The truth about chickens: Facts about the egg

By Brianna Swierk

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Chickens, those feathered creatures that provide people with eggs, meat, feathers, and also companionship. And yet, though they are providers to people, how much do people know about chickens and how much of what they do know is correct? As Animal Science majors and chicken owners ourselves we have heard many incorrect assumptions made about chickens. Therefore, we are endeavoring to correct some common myths about chickens.

Myth number one: roosters are needed for egg production. Whenever we tell others that we have chickens of our own, to keep for eggs and for pets, one of the first questions we hear is: ‘I thought you need a rooster for a chicken to lay eggs? Let us answer it this way: Does a human female need a male to ovulate? The answer is no and it is the same answer for chickens too. The rooster is needed only when someone wants a fertile egg- that’s it; no rooster then no chicks but a hen can still lay eggs. The hen does need one requirement in order to lay eggs though, which is daylight. A hen needs a minimum of fourteen hours and will lay an egg approximately every twenty five to twenty seven hours.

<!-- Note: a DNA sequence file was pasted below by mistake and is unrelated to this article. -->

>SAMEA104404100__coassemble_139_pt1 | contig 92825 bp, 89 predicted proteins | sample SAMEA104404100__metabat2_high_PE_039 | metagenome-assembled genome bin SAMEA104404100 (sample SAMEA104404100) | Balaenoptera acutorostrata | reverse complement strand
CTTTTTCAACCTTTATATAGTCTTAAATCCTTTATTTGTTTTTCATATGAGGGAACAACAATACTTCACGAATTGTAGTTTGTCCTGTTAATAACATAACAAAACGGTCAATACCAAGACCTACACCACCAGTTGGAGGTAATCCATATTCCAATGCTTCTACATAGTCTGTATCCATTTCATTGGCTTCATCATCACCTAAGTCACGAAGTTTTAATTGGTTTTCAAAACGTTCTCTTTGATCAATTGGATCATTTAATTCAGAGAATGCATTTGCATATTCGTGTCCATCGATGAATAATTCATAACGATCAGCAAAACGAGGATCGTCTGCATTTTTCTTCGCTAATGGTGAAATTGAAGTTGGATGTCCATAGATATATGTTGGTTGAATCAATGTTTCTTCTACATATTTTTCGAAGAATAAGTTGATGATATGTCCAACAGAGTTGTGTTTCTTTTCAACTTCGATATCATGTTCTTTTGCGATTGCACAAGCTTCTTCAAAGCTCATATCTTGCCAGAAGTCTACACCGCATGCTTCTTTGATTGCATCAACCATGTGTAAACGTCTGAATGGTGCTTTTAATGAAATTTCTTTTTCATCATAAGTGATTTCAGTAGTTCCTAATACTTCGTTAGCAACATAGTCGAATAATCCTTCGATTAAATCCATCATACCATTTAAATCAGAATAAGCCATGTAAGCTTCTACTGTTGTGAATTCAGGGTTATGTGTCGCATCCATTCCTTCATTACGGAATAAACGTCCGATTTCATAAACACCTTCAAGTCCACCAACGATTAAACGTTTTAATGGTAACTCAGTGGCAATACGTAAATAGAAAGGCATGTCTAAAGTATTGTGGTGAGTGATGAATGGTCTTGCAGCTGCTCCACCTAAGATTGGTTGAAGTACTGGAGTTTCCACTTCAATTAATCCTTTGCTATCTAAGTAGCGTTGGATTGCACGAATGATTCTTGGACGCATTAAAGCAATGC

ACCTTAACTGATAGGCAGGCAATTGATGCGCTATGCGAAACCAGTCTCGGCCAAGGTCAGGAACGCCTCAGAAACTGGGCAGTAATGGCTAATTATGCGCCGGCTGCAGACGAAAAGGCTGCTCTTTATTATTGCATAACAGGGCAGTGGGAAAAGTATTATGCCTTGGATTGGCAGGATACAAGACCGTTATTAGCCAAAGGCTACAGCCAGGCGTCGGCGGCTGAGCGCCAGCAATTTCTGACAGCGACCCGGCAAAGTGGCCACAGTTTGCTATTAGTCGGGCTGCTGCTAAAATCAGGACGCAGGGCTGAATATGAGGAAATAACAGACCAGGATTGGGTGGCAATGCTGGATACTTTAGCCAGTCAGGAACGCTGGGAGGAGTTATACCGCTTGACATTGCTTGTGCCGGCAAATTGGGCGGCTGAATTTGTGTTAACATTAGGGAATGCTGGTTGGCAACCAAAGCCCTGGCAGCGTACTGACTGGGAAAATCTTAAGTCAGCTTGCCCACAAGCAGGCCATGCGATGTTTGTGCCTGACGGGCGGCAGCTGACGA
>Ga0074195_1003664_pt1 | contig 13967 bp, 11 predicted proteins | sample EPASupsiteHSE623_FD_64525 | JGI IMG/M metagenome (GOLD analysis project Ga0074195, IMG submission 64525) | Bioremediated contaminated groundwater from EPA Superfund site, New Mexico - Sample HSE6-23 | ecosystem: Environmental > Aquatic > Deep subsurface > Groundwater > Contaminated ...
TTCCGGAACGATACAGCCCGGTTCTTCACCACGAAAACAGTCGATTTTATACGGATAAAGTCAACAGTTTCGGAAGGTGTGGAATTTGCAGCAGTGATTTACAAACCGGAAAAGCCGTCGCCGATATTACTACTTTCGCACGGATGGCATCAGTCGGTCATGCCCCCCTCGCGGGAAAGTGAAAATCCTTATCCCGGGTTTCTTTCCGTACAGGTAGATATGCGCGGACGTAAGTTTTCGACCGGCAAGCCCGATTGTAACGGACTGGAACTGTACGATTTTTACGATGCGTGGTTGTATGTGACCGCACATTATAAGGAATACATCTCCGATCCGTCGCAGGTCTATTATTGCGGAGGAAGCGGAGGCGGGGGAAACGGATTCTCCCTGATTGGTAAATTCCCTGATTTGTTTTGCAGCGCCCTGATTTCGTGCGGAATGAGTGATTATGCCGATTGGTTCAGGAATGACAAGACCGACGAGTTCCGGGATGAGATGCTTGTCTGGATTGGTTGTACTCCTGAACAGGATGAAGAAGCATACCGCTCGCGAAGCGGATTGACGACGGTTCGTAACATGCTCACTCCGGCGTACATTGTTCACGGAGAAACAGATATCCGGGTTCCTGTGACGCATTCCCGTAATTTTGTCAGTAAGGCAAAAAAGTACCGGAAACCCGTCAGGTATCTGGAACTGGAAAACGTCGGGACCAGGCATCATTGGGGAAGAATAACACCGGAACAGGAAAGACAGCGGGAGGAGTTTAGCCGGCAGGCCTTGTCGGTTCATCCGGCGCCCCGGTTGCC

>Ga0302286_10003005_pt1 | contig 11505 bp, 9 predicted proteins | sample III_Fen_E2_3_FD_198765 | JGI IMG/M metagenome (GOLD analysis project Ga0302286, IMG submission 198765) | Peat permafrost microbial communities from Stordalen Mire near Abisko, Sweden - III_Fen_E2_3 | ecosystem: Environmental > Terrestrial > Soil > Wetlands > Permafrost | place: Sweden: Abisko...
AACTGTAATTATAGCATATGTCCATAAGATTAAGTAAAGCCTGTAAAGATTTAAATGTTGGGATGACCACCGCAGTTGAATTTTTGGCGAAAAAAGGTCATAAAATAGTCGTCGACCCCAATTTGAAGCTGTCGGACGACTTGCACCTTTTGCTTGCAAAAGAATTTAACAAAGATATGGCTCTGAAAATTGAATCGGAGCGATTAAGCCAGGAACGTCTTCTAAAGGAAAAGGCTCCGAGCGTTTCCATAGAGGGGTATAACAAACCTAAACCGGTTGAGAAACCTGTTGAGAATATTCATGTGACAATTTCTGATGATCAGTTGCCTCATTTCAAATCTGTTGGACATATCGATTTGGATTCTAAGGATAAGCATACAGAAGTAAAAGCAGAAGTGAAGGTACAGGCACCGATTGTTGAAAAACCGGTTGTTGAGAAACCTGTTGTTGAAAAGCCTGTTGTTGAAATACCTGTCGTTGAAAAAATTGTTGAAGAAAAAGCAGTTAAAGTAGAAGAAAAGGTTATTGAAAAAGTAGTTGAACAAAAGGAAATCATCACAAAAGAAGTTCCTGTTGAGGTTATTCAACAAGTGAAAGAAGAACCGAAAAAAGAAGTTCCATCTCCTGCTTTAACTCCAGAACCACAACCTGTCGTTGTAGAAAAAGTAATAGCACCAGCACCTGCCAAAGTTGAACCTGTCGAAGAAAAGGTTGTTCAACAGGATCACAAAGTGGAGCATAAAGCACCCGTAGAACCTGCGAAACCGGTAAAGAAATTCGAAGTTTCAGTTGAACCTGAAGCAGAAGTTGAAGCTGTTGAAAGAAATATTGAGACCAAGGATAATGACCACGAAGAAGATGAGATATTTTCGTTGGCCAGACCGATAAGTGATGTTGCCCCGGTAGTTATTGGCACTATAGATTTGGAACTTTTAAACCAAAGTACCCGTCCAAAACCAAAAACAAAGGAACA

We have noticed this with our own chickens; during spring into early summer our hens lay almost every day and that season is when there is the most sunlight. However, once fall starts to come and the days get shorter egg production decreases and we may get one (which is more common) to four eggs everyday or even eggs every other day from eight chickens. Granted some are older and thus their laying days are over because as chickens age their egg production decreases.

Myth number two: the color of the egg shell determines taste or nutritional value. This is one of the most absurd statements about chickens we have heard since having owned them. The color is only due to pigmentation and does not affect its nutritive value. But the color of the egg has been linked to earlobe color, the earlobe being the fleshy skin on the side of the head; therefore, if the earlobe is red the chicken is likely to lay brown eggs and a chicken with white earlobes will lay white eggs.

These incorrect assumptions are not the only falsifies that are thought to be true so it is our hope to have at least shed a little more light on the subject of chickens.

Rebecca Swierk and Brianna Swierk are Collegian contributors; they can be reached at [email protected] and [email protected] respectively.